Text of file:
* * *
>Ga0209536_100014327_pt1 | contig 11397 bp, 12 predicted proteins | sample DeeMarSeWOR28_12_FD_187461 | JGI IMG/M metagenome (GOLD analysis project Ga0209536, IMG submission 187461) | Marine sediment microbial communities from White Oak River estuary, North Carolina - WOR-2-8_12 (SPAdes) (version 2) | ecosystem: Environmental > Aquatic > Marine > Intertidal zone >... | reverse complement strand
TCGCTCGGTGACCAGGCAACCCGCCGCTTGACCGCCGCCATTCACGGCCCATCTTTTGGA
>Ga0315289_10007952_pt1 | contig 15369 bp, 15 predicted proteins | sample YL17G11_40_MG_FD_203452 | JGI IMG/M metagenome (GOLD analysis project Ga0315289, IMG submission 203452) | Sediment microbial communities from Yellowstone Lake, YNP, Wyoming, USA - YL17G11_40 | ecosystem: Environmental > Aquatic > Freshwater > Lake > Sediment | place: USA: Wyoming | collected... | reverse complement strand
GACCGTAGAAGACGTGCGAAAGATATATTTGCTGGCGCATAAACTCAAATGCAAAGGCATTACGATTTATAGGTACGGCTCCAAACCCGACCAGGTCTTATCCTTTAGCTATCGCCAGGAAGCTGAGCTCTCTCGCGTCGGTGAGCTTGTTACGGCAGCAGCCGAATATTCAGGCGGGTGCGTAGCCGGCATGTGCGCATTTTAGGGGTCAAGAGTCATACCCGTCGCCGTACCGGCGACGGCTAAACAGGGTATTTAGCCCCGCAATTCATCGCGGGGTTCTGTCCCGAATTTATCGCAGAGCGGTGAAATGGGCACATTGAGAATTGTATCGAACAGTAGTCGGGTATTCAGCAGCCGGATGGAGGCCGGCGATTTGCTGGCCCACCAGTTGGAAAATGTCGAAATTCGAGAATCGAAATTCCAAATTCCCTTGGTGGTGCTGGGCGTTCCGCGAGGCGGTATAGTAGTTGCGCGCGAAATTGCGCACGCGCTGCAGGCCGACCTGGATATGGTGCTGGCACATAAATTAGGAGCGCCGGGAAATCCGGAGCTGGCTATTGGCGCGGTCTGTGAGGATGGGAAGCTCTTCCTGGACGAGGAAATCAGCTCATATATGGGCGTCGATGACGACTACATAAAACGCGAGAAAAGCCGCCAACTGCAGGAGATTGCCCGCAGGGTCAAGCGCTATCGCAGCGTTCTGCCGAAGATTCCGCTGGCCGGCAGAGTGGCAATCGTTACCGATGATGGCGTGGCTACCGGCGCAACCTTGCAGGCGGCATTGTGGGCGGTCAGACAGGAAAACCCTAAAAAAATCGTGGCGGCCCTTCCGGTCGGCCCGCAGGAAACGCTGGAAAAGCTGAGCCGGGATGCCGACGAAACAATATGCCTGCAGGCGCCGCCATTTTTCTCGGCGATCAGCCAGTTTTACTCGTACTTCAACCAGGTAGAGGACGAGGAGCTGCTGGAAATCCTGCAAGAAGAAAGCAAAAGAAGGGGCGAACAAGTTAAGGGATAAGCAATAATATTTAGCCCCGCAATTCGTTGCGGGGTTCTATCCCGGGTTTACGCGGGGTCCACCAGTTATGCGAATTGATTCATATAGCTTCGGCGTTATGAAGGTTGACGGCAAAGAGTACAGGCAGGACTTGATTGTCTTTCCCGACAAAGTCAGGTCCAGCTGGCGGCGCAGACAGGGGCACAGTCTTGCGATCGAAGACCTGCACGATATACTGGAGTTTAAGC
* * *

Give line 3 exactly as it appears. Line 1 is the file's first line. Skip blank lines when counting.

>Ga0315289_10007952_pt1 | contig 15369 bp, 15 predicted proteins | sample YL17G11_40_MG_FD_203452 | JGI IMG/M metagenome (GOLD analysis project Ga0315289, IMG submission 203452) | Sediment microbial communities from Yellowstone Lake, YNP, Wyoming, USA - YL17G11_40 | ecosystem: Environmental > Aquatic > Freshwater > Lake > Sediment | place: USA: Wyoming | collected... | reverse complement strand